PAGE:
Bruschetta with Herbed Whipped Ricotta and Heirloom Tomatoes

5 from 1 vote

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A simple herby ricotta is slathered under slices of ripe tomatoes in a perfect summer appetizer or snack.

Bruschetta with Herbed Whipped Ricotta and Heirloom Tomatoes

If forced to name my favorite time of the year for entertaining, I think I would pick summer. I think. Maybe.

And yes, this is another bruschetta recipe. Maybe you don’t know that I have a “thing” with crostinis and bruschetta. It’s one of the healthier addictions and crutches in my life, so no apologies. Also a thing for blending fresh herbs into things like goat cheese, and ricotta, and cream fraiche, and other creamy substances. Also not sorry about this. (“Everybody’s got a thing, but some people don’t know how to handle it.” – Stevie Wonder, Don’t You Worry ‘Bout a Thing).

Bruschetta with Herbed Whipped Ricotta and Heirloom Tomatoes on a plate.

A simple herby ricotta is slathered under slices of ripe tomatoes in a perfect summer appetizer or snack.

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Using Ciabatta for Bruschetta

Ciabatta is one of my favorite breads for making bruschetta. I just found out that ciabatta was invented in Italy in 1982 as a response to the popularity of the baguette. Seriously? Wow!

Line of Bruschetta with Herbed Whipped Ricotta and Heirloom Tomatoes on a plate.

It’s a wide, somewhat flat loaf, usually with a dusting of flour on the crust, fairly airy inside, and if it’s made right, you can taste the olive oil. Its name translates to “slipper” and when you see the shape of it, that makes sense. Sometimes the crust is quite hard and crispy, sometimes it’s softer.

Ciabatta is used a lot for sandwiches and panini, in Italy, in the U.S., and in many other places. I love it for crostini. Yes, occasionally a slice with have a hole or two in it, sometimes a substantial one, but you can eat those slices.

Knife spreading Herbed Whipped Ricotta onto bread.

Best Breads for Bruschetta

You can use whatever bread you like, though. The only thing is that you want it to let the flavors of the herbed ricotta and the fresh tomatoes shine. And you want the bread to be of some size, around 3 or 4 inches wide and tall, or even bigger if you want to go for voluptuous bruschetta. If you use small bread a) you can’t get those fat slices of tomatoes on top, and b) you are making crostini (which is fine!)

If you’ve got the grill going, or you have a gas grill that is easy enough to turn on and off, you can grill the bread instead of toasting it. Check out the recipe for Grilled Bruschetta!

Woman placing a red tomato slice on bread with herbed whipped ricotta.

Tomato Bruschetta

If you don’t have ripe tomatoes, don’t make this. The end. Heirloom tomatoes are extra nice, and mixing and matching tomatoes of different colors makes for a gorgeous presentation.

More Bruschetta Recipes

Bruschetta with Herbed Whipped Ricotta and red and yellow Heirloom Tomatoes on a plate.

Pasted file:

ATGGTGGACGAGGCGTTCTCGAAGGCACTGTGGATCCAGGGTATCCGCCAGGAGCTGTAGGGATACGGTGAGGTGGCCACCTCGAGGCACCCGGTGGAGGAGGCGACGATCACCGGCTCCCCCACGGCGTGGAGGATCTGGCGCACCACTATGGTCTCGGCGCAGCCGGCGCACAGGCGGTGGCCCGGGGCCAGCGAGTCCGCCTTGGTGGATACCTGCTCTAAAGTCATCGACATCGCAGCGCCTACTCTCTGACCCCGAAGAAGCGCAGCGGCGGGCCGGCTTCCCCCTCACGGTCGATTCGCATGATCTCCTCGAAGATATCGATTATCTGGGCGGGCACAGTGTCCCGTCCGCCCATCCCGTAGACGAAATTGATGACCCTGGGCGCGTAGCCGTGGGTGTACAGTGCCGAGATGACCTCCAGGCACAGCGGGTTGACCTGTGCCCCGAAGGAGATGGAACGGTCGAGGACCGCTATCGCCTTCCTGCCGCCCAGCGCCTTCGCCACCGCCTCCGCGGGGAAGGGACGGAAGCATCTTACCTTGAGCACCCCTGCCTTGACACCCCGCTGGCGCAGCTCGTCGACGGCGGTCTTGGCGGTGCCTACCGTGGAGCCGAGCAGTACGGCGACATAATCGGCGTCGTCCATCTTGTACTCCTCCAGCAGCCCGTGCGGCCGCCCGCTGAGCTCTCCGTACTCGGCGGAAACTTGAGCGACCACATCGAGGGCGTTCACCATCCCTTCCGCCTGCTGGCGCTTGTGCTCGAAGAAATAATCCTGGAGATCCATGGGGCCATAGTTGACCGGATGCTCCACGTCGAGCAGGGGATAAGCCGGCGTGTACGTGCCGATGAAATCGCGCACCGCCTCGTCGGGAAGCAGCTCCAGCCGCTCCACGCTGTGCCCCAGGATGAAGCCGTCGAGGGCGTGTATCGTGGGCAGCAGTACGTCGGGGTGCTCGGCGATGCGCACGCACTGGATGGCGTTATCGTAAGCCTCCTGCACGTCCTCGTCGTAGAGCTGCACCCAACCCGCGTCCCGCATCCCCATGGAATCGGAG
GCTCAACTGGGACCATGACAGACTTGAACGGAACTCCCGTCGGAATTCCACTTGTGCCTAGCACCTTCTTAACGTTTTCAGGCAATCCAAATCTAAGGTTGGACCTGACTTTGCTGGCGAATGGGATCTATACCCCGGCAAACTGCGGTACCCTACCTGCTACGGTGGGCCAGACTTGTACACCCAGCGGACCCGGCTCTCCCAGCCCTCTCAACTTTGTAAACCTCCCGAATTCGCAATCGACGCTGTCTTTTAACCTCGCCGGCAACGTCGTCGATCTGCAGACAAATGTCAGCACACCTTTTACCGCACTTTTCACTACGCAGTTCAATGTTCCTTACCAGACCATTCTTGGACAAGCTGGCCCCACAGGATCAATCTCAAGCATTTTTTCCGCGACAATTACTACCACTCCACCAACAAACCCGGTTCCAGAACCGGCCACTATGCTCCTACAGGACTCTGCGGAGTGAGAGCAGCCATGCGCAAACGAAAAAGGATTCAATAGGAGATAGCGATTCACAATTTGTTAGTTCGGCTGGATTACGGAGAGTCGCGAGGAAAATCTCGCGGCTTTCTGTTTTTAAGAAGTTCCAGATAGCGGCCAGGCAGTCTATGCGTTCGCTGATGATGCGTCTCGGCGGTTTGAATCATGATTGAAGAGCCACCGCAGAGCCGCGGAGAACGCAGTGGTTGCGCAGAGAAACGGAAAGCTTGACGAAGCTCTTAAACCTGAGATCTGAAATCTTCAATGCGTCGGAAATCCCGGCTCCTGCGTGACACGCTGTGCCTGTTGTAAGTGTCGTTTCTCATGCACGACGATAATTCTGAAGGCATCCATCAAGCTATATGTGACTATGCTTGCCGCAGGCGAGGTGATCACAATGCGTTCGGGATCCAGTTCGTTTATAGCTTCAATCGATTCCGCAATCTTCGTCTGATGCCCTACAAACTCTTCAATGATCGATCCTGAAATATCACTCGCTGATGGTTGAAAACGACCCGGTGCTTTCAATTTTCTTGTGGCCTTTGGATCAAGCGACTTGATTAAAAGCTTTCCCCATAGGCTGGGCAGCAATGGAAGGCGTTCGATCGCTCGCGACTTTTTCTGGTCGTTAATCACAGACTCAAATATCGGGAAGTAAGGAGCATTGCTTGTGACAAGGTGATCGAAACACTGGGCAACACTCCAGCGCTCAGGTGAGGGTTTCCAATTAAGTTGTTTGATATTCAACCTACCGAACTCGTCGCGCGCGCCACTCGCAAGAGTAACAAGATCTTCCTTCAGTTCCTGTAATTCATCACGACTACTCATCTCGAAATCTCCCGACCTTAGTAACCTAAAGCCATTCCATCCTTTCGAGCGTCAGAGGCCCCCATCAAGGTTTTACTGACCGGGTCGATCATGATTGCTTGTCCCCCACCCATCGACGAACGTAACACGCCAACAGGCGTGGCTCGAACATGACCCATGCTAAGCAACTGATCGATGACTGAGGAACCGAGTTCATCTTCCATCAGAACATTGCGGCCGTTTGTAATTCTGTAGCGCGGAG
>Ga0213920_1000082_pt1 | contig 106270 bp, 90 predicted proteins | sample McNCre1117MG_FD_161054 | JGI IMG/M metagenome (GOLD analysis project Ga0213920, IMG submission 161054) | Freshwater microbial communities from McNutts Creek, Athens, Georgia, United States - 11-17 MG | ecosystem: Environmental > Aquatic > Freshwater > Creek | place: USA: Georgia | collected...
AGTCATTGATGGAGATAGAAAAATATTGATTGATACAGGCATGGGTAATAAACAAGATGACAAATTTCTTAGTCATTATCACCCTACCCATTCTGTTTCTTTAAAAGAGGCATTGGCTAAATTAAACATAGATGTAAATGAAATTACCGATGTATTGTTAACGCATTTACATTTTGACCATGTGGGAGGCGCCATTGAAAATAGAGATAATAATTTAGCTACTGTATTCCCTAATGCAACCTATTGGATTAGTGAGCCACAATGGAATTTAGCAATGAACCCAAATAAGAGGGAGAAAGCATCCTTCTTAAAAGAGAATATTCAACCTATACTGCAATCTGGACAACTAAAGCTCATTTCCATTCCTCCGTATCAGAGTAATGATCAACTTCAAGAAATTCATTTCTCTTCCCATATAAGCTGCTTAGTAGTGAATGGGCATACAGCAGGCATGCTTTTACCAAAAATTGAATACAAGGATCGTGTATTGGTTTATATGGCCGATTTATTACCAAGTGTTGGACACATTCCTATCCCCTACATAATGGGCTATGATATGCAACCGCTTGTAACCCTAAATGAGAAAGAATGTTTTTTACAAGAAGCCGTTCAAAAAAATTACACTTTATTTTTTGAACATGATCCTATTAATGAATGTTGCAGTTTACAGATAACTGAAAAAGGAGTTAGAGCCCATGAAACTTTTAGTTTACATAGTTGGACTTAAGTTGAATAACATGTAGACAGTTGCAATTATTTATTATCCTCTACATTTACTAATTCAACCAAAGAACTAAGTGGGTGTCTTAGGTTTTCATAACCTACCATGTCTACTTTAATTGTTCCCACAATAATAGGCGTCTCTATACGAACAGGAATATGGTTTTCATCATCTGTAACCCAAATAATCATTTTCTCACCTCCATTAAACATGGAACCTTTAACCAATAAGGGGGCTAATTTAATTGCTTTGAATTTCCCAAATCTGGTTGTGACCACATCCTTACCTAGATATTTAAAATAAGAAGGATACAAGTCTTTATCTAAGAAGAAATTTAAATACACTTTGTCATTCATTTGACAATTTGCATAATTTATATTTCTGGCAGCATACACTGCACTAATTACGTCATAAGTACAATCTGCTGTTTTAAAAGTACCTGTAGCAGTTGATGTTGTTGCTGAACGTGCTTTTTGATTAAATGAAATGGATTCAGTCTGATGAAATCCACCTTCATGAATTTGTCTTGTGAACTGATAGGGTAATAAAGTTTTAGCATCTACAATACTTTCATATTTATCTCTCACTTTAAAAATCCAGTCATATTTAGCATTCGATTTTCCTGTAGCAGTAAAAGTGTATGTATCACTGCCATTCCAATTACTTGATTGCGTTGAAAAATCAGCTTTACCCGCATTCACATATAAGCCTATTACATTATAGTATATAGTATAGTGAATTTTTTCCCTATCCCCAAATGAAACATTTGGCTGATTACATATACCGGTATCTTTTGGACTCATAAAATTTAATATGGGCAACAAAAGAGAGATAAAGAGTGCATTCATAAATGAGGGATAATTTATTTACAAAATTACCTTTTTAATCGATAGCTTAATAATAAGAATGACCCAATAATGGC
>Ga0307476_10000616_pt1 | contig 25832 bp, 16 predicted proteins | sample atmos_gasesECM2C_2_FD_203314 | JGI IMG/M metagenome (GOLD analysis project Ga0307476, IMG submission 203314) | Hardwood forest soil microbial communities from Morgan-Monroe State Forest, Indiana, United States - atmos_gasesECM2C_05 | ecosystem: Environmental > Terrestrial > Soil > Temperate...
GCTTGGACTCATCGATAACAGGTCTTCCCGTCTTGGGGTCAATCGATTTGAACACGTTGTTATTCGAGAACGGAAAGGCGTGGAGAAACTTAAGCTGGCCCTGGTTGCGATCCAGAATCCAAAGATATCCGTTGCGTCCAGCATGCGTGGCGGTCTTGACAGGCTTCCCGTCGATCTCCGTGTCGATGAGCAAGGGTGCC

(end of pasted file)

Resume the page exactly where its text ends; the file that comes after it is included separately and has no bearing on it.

More Vegetarian Appetizers

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5 from 1 vote

Bruschetta with Herbed Whipped Ricotta and Heirloom Tomatoes

A simple herby ricotta is slathered under slices of ripe tomatoes in a perfect summer appetizer or snack.
Prep Time: 15 minutes
Cook Time: 5 minutes
Total Time: 20 minutes
Servings: 6 servings
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Ingredients 

For the Bruschetta

  • 1 loaf ciabatta about 8 ounces or other country white bread, sliced – pick a bread that is no taller or wider than 3 or 4-inches, or cut the slices in half
  • 3 tablespoons olive oil or Garlic Oil approximately
  • Kosher salt to taste

For the Ricotta and Tomato Topping

  • 1 cup whole milk fresh ricotta
  • 2 tablespoons chopped fresh basil
  • 1 tablespoon chopped fresh chopped oregano
  • Kosher salt and freshly ground pepper to taste
  • 1 tablespoon olive oil
  • 2 pounds ripe tomatoes (heirloom are extra nice)
  • Fresh oregano or small basil leaves to garnish

Instructions 

  • Preheat the oven to 375°F.  Brush the slices of bread with the olive oil or garlic oil, sprinkle with salt and bake for about 5 minutes until a touch golden around the edges, but not firm – they will firm up a bit as it cools.  (You call also grill the toast). Transfer the bruschetta to a cooling rack or plate.
  • While the bread is toasting, make the Ricotta and Tomato Topping. Place the ricotta, basil, oregano, salt and pepper in a food processor and start processing.  Add the olive oil in a slow stream and process until very creamy.
  • Slice the tomatoes into ½ inch thick slices.
  • Spoon a generous layer of whipped ricotta onto each bruschetta. Place a slice of tomato on each bruschetta and garnish with the fresh herbs. Serve quickly so the bread doesn’t get soggy.

Notes

I used ciabatta but you can use whatever bread you like, though.  The only thing is that you want it to let the flavors of the herbed ricotta and the fresh tomatoes shine.  And you want the bread to be of some size, around 3 or 4 inches wide and tall, or even bigger if you want to go for voluptuous bruschetta.  If you use small bread a) you can’t get those fat slices of tomatoes on top, and b) you are making crostini (which is fine!)

Nutrition

Calories: 2131kcal, Carbohydrates: 257g, Protein: 75g, Fat: 93g, Saturated Fat: 30g, Cholesterol: 125mg, Sodium: 2460mg, Potassium: 2471mg, Fiber: 18g, Sugar: 25g, Vitamin A: 8948IU, Vitamin C: 124mg, Calcium: 680mg, Iron: 5mg
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About Katie Workman

Katie Workman is a cook, a writer, a mother of two, an activist in hunger issues, and an enthusiastic advocate for family meals, which is the inspiration behind her two beloved cookbooks, Dinner Solved! and The Mom 100 Cookbook.

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